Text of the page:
“I started as a legal clerk in January 1908; this new job gave me prestige. I felt like a chief, a Zulu chief, fearing neither man nor God.”
“Soon I was getting confident in my knowledge of the law. It was corrupting me. And my growing commitments made me less and less able to live within my income.”
“I suppose I must go back to where my problems with the law all started, 1909, I hope I am not going to bore you today, I was going to concentrate on the history of Soweto, but when these children say they do not know about their Father’s life, early life in Soweto, we need to spend a little time talking about it. Forgive me.”
“In 1909, I had a girlfriend, Martha Bhengu, the most beautiful girl I have ever known. I was just twenty, and much in love. Then she jilted me, for an African cop, in the district. Was I mad? Yes me; James Sofasonke Mpanza, a five pound a month, legal clerk, and so I fondly thought, I should be above the police, how could she?”
“I could not take the snub, and went after her, and assaulted her, and forced her to love me all over again.”
“Yes today I will accept I was wrong. Martha worked for the ‘clerk of the court’, and reported me; in due course I was summoned to appear in court. On the day I appeared, I strutted into the dock without briefing council. The magistrate jailed me for a month without the option of a fine.”
“I was furious, straightway lodged an appeal, and the Supreme Court reduced the sentence to a one-pound fine. I was very satisfied with myself. Dangerously; satisfied with myself.”
“This probably caused me to start embezzling money from Stevens. I was found out, but Mr. Stevens was a reasonable man and he let me off, hushed the matter up, and let me stay. At this stage I had many women, I was swanky and proud, my morals were corroded and I continued.”
“You young man,” pointing to a young white visitor of 40 odd, “you look surprised; bet you never believed, that a young black man, could have lived a lavish life-style in 1909.”
“I had already left the firm, having pocketed some money and believing that I would get away with it, when my other frauds were discovered by Mrs. Stevens in 1913. Mrs. Stevens was not as kind as her dear old husband, she called the police, and I was duly charged.”
“I soon appeared before the then Native High Court, but because I was exempted under Law 28, 1865, which placed me under the Common Law of the then Colony of Natal, I successfully took exception to the jurisdiction of this court. My trial was transferred to the Supreme Court, and I got twelve months, with hard labour, thanks to me defending myself.”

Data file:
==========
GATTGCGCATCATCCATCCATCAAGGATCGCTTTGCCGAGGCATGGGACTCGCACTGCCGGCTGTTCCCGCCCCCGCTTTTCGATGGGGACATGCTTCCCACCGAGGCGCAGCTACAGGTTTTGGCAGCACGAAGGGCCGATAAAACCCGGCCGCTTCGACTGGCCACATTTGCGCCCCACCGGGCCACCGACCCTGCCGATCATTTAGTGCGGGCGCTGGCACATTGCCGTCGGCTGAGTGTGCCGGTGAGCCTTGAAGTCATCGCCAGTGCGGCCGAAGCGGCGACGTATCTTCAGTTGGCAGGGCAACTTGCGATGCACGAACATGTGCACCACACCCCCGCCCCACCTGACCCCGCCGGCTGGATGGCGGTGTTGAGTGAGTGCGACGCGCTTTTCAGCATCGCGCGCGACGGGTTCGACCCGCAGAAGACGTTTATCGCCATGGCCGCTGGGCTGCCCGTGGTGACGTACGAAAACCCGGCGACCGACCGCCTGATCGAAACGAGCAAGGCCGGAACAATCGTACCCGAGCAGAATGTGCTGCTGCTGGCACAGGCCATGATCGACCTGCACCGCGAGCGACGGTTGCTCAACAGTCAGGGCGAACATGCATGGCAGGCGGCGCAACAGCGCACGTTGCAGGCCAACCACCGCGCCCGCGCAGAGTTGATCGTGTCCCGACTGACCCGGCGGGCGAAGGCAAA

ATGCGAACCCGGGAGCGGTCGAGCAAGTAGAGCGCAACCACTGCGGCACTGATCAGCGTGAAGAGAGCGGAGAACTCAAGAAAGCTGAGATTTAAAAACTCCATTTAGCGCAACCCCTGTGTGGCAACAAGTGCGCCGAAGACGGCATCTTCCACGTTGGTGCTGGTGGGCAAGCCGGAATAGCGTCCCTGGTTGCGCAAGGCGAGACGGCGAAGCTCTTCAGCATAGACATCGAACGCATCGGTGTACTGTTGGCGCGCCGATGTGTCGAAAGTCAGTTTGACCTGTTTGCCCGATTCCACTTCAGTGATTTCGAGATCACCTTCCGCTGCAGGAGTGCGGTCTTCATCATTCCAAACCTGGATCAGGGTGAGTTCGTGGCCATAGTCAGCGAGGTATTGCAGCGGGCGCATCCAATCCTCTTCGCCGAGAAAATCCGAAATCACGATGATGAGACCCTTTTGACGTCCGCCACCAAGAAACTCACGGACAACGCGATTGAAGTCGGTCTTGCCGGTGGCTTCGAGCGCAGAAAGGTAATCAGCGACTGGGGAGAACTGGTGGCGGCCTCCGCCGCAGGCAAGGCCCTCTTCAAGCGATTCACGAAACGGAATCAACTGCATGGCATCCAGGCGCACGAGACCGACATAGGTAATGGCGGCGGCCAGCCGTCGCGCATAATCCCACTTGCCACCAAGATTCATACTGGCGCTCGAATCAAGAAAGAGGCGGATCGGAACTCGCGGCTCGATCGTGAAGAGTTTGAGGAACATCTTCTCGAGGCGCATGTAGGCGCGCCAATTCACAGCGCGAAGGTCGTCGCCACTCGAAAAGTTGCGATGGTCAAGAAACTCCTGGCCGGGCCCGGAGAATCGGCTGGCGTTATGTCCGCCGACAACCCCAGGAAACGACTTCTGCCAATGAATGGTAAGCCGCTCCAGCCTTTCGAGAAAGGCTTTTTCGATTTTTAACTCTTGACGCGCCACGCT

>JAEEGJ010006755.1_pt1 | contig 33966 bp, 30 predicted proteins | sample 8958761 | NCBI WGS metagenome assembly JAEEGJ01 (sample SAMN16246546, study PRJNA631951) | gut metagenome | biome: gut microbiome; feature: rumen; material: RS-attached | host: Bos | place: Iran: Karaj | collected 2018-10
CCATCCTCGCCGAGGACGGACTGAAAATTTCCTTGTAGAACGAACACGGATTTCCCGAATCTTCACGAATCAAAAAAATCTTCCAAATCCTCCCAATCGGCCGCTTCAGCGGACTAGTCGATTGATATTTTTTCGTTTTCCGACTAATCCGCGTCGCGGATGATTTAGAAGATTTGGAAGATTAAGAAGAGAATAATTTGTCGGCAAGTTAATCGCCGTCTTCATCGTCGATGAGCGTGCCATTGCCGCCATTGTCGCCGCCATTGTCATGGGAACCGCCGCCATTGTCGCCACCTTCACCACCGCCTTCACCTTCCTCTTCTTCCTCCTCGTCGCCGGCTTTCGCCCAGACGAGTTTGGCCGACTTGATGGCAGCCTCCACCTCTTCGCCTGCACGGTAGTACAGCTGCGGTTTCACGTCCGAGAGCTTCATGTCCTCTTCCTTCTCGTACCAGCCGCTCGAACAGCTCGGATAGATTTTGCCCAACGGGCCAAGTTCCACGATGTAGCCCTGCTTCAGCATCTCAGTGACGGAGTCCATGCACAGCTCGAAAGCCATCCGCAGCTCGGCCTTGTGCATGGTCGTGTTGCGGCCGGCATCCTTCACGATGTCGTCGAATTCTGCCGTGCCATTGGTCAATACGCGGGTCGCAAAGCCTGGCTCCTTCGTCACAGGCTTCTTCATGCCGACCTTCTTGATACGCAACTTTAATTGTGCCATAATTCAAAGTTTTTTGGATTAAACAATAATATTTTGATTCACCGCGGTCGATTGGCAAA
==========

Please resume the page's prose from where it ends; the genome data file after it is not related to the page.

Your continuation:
“The next nine months changed my life. I met hardened criminals for the first time.”
“One of the problems you have, when you first go into jail, is that you realise that you have lost all you have, your job, your future, and your family. You meet these hardened criminals, I met an old friend of mine, Dick, from back home, as we say, ‘my home boy’, he was a hardened criminal. I was arrogant, had Dick’s support, and we together, with his intent, and my legal knowledge, we discussed and developed a master plan. It was sweetly simple, and utterly ghoulish. We would simply eliminate Indian shopkeepers, and take their money. With my small carefully gathered knowledge of the law, I improved on the plan, provided we destroyed all the evidence …. with fire, we could never be convicted. We openly plotted at length, with other more seasoned prisoners.”
“With World War 1 breaking out in 1914, we were given a three month remission. When I came out Dick was waiting outside for me. Over a few nips of brandy we discussed our plan, in all its gory details. We were about to murder our first store-keeper, Adam, a store-keeper in Georgedale.”
The patrons fall silent in around you in shebeen, no more talking. They all sense what is about to take place. Mpanza moves his crate away from the patrons, no longer wishing to share the details with them. He now starts to talk away from the visitors, in a very quite voice. Is he getting to the end of the story?
“On the appointed day, Dick and I, again indulge in the brandy, lots of it to give us courage. It was Friday, August 1, 11 days after my release. We struck in the evening.”
“Three days later the police raided our home, and arrested me on suspicion of murder and arson. My Mother’s shock; was great, and I never forgot the pain, that I put her through.”
“Most of the evidence against us was circumstantial. Some of it given by a passers-by, who had seen us in the neighbourhood. The most damaging evidence, was given by the former prison mates, that we were going to target Indian traders, and burn all the evidence, especially the fact that we had targeted one Indian Trader in particular. It was this evidence that influenced the verdict.”
“Guilty, sentenced to death, to be hung by the neck till you die.”
“I started to wait for the hangman to do his job.’
Sofasonke goes to the toilet, leaving us all in silence. I notice him buying a nip of bandy in the far corner, he has a few sips from the bottle, and returns after ten minutes.